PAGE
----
The sense of crisis swirling around the cabinet of Shinzo Abe, prime minister, intensified Tuesday when a former executive of a company at the centre of a bid-rigging scandal fell to his death in an apparent suicide.
The death followed the suicide on Monday of Toshikatsu Matsuoka, farm minister, the first cabinet member to kill himself since the second world war.
Mr Matsuoka died hours before he had been due to testify to a parliamentary committee investigating allegations that he received donations from companies awarded contracts by Japan Green Resources Agency (J-Green), a government affiliate.
Shinichi Yamazaki, a former executive director of the public corporation that became J-Green in 2003, had been investigated by prosecutors for his alleged role in organising bid-rigging. Mr Yamazaki was due to be questioned again Tuesday, according to Kyodo news agency.
J-Green is an independent administrative agency affiliated with the agriculture ministry, which was headed by Mr Matsuoka until Monday. Local media have reported that Mr Matsuoka, who was born in the prefecture where bids were allegedly rigged, had received political donations from beneficiaries of construction contracts.
The farm minister, who had also been accused of falsifying official expense claims, had consistently denied any wrongdoing. Mr Abe had stuck by his appointment, a decision that is now being widely questioned.
Mr Yamazaki was more recently head of an association formed by 300 construction companies regularly awarded contracts by J-Green. The association was disbanded after a raid by the Fair Trade Commission last October. Last week, two J-Green officials were arrested by Tokyo prosecutors.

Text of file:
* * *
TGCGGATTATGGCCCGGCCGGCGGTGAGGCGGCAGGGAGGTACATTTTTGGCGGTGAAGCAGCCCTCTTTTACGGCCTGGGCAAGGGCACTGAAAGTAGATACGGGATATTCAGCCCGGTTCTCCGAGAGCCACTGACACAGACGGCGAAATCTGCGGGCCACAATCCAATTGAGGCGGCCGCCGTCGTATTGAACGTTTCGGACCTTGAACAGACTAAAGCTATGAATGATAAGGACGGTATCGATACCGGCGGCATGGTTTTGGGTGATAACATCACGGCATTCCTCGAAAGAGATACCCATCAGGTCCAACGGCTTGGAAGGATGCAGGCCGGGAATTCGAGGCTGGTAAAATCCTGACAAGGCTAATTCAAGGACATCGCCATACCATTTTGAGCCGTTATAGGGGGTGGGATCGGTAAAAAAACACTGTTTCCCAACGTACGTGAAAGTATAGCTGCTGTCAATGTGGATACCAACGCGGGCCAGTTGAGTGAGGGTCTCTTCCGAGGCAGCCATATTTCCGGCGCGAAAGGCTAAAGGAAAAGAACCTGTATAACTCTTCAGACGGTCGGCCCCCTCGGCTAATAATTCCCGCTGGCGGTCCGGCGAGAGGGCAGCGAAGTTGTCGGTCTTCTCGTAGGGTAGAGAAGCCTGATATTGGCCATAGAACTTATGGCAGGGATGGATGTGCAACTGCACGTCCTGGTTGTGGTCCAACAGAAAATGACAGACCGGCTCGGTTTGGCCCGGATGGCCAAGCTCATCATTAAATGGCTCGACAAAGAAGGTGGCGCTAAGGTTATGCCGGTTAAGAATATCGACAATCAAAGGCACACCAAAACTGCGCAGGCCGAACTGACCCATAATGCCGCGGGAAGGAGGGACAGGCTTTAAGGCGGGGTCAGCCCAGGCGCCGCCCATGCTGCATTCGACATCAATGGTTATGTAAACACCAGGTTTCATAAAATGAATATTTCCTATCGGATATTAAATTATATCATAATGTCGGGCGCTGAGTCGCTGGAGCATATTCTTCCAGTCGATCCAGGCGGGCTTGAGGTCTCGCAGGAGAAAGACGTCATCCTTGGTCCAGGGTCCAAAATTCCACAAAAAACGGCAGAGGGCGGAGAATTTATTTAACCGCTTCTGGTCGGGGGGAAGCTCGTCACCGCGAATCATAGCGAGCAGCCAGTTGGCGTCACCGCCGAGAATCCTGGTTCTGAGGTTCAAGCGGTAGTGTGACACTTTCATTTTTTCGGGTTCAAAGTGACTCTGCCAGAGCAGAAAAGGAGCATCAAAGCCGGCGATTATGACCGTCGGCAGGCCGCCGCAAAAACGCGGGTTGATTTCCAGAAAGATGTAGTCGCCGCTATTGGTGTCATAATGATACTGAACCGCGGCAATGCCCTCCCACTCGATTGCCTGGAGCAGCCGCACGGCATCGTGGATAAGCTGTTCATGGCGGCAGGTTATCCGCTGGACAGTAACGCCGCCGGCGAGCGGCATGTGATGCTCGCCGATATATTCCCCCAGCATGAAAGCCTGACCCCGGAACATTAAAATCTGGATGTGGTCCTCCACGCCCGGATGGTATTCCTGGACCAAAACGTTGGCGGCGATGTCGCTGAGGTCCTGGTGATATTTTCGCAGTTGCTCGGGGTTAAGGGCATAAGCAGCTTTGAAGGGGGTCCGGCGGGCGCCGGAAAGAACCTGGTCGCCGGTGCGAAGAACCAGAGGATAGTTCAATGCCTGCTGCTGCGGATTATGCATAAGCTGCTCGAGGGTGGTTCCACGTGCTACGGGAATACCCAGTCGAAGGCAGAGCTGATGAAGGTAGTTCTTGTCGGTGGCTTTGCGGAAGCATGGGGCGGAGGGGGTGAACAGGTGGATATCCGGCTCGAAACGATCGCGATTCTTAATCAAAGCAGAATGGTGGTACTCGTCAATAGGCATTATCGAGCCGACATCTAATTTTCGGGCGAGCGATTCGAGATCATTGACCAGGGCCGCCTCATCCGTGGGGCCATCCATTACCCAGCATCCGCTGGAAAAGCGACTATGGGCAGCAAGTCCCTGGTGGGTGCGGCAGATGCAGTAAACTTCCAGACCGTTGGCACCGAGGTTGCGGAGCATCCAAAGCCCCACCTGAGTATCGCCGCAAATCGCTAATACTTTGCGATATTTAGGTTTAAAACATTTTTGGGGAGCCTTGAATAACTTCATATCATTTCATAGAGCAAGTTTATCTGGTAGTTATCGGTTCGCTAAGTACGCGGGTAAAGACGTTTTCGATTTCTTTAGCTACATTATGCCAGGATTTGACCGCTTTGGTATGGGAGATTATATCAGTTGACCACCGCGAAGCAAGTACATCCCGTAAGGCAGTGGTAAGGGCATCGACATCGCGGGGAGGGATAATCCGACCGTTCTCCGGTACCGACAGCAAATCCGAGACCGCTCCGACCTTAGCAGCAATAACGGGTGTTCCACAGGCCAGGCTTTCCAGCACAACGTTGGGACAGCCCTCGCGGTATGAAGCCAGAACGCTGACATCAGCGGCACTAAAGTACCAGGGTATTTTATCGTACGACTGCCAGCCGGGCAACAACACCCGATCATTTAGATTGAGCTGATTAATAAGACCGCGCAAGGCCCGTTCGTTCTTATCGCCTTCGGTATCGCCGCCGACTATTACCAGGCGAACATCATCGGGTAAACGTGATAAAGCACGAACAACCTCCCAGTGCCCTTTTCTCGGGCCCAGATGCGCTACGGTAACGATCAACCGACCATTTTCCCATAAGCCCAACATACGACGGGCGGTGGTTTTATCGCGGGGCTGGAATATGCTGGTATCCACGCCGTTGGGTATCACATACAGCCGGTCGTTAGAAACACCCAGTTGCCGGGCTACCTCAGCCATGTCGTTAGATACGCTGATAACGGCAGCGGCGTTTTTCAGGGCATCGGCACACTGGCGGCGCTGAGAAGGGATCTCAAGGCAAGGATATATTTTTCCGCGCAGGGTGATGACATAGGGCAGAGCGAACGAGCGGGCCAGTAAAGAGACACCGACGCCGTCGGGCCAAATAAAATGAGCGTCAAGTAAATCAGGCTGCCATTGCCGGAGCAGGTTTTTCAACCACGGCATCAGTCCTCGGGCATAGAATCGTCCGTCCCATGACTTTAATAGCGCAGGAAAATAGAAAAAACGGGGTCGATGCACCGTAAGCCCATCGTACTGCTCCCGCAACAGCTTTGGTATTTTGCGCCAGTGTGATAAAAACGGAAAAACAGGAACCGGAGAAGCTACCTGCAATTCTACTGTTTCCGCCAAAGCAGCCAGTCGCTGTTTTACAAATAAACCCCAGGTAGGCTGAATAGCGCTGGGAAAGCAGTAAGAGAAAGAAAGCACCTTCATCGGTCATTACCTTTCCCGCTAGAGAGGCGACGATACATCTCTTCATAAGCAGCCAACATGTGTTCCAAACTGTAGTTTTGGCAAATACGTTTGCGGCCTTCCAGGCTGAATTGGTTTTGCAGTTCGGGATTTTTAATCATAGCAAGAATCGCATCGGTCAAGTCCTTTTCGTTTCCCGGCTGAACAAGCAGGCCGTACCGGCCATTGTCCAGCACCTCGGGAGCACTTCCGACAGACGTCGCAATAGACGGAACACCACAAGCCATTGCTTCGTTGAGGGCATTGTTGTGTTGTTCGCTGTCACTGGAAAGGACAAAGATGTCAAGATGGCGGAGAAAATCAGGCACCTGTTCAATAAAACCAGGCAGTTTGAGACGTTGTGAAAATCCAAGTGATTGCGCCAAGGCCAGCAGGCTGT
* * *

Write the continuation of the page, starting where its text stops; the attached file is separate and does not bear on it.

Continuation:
The scandal, which has called into question Mr Abe’s commitment to stamping out corruption and old-fashioned money politics, raises the possibility of defeat for the ruling Liberal Democratic party in July’s upper house election, according to political analysts. Mr Abe’s LDP holds only a slim majority in the less powerful upper house.
The opposition Democratic Party of Japan pressed its political advantage Tuesday by calling for a no-confidence vote on an unrelated issue that has also damaged the government’s credibility.
This month, it emerged that the health and welfare ministry lost records related to 50m pension payments, potentially damaging people’s pension prospects. The opposition is objecting to the passage of a bill that would transfer national pension functions from the Social Insurance Agency until the mess is resolved.
The opposition bloc will have to gauge carefully its response to the “money-politics scandal” because of the sensitivity surrounding Mr Matsuoka’s suicide. However, people close to the leadership are confident that the issue will damage the prime minister’s standing.
“There is a common view that this [scandal] will hit the Abe administration hard,” one said. “After all, it was Abe who was responsible for appointing this kind of minister. There is a sense of caution and opportunity.”